U.S. Pilots Risk Accidentally Starting a Global War with Russia in Syria on a Daily Basis

U.S. pilots run the risk of starting a war with any of the multitude of nations—including Russia and Iran—flying combat missions in the increasingly turbulent skies over Syria, a U.S. Navy rear admiral told USNI News.

As the number of ISIS targets diminish and new fronts open, Syrian airspace is becoming smaller and more confused. With so many warplanes, helicopters and drones operating in the same area, the risk of confrontation has increased dramatically.

ISIS's recent battlefield defeats have left it with a limited and isolated strip of desert territory straddling the Syria-Iraq border. This is a far cry from the high-water mark of its self-proclaimed caliphate, when its territory encompassed some 8 million people.

When U.S. airstrikes on ISIS began in 2014, "there were that many ISIS fighters out there… There weren't a whole lot of places you could go where there was no ISIS presence," Lieutenant Joe Anderson, an F/A-18F pilot, told USNI news. Although pilots are still flying as many missions as they were in 2014, they are geared toward support and defense of U.S. and coalition ground forces rather than executing preplanned strikes, Anderson explained.

U.S. F-18 fighter
An F/A-18E Super Hornet launches from the flight deck of the USS George H.W. Bush aircraft carrier in the Mediterranean Sea to conduct flight operations in support of Operation Inherent Resolve on June 6, 2017. U.S. Navy/Handout via Getty Images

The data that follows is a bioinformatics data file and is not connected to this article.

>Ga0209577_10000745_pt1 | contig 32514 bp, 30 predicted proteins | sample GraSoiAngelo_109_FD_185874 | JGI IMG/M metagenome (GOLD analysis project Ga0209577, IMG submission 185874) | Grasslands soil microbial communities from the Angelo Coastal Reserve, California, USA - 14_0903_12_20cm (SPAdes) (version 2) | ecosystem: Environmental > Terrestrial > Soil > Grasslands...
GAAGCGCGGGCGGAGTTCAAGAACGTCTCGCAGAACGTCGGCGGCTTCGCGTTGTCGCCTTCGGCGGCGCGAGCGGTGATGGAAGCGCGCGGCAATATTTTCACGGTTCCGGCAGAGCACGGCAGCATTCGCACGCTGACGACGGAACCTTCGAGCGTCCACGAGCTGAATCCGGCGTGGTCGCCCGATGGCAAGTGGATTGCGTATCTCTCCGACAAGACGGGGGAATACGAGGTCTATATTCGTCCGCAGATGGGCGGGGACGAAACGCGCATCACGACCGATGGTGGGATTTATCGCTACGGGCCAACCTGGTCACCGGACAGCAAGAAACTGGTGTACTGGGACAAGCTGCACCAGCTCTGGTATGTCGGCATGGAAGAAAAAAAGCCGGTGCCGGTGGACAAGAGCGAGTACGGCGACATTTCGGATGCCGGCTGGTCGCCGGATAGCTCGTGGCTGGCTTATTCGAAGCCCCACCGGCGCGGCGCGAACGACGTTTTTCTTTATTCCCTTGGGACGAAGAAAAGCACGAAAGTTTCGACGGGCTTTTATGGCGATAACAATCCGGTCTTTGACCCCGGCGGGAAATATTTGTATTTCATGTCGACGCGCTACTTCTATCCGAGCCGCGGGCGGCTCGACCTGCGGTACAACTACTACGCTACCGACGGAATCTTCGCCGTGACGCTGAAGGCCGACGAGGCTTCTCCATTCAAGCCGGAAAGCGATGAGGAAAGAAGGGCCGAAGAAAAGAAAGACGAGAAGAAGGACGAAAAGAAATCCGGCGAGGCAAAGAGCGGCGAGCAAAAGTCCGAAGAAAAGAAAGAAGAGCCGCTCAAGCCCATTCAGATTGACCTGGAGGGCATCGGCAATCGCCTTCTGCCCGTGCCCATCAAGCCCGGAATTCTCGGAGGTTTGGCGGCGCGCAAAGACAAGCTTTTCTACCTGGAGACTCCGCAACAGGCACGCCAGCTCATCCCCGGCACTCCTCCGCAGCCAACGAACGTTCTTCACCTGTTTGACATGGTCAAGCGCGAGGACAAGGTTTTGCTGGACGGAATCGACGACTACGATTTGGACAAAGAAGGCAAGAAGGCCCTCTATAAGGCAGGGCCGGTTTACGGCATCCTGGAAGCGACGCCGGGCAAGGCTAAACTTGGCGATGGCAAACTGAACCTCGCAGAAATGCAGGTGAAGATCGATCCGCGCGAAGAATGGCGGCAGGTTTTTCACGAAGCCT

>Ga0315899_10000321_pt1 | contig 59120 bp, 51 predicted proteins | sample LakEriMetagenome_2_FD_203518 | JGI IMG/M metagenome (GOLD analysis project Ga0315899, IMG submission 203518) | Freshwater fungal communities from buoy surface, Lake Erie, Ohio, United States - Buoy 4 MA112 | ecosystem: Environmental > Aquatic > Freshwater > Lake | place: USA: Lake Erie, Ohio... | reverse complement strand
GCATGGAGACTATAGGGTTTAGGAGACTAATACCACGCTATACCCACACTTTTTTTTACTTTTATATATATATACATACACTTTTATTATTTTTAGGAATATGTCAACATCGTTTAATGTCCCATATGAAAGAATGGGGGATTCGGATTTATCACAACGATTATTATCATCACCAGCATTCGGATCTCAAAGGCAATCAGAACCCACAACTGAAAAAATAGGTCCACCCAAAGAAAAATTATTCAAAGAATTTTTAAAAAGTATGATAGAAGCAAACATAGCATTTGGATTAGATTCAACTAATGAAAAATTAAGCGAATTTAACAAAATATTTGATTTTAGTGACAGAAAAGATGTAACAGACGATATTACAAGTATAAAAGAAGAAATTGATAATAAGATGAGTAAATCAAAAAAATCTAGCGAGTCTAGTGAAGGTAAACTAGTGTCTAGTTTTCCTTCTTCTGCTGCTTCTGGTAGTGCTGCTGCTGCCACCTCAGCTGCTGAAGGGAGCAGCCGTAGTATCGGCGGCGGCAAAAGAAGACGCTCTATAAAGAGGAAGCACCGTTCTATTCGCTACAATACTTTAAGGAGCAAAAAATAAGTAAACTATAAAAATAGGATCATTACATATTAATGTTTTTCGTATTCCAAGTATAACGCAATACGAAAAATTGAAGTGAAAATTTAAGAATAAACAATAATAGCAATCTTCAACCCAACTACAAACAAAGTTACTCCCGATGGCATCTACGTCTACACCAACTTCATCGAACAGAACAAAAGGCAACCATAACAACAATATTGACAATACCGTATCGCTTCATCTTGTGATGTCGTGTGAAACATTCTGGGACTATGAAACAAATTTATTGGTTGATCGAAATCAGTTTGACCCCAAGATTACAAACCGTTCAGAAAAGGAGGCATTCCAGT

American pilots are joined by Russian, Iranian, Syrian, Turkish and other coalition aircraft above Syria. As carrier strike group commander Rear Admiral Steve Koehler told USNI News, "The threat picture in Syria is just crazy: How many different countries can you cram in one different place, where they all have a different little bit of an agenda? And you put a tactical pilot up there and he or she has to employ ordnance or make defensive counter-air decisions with multiple people."

New challenges arise with the ebb and flow of the seven-year-old war. With increased Turkish activity in the northwest of the country, U.S. jets are tasked with protecting U.S. troops stationed alongside Kurdish forces who are the subject of the Turkish assault. If U.S. forces come under threat from Turkish planes, U.S. pilots may be forced to make a difficult decision: Defend Americans and risk war, or stand back and risk dead Americans?

Russian fighter jet Syria
Russian air force pilots sit in the cockpit of a Russian Su-30SM fighter at the a base in northwest Syria, on December 16, 2015. U.S. and Russian planes have intercepted each other numerous times over the country. PAUL GYPTEAU/AFP/Getty Images

American and Russian jets have already intercepted each other several times over Syria, and Russian and American forces have reportedly clashed on the ground, though not on an official footing. In June 2017, U.S. jets shot down a Syrian bomber that was attacking U.S.-backed Kurdish forces.

Retired U.S. Marine Corps Lieutenant Colonel David Berke told Business Insider, "If you misinterpret what someone does, you can create a massive problem, you can start a war. I can't think of a more complex place for there to be or a greater level of risk."

Koehler also accused enhanced Iranian presence, particularly of drones, of destabilizing the situation. He said that U.S. ships and planes are encountering Iranian drones every day, and though they do not yet seem to be armed, their presence is unsettling.

"Is flying over hostile? I certainly don't want it here if it's in a position to drop any sort of weapons. Trying to determine that is very difficult, a very hard problem," Koehler said.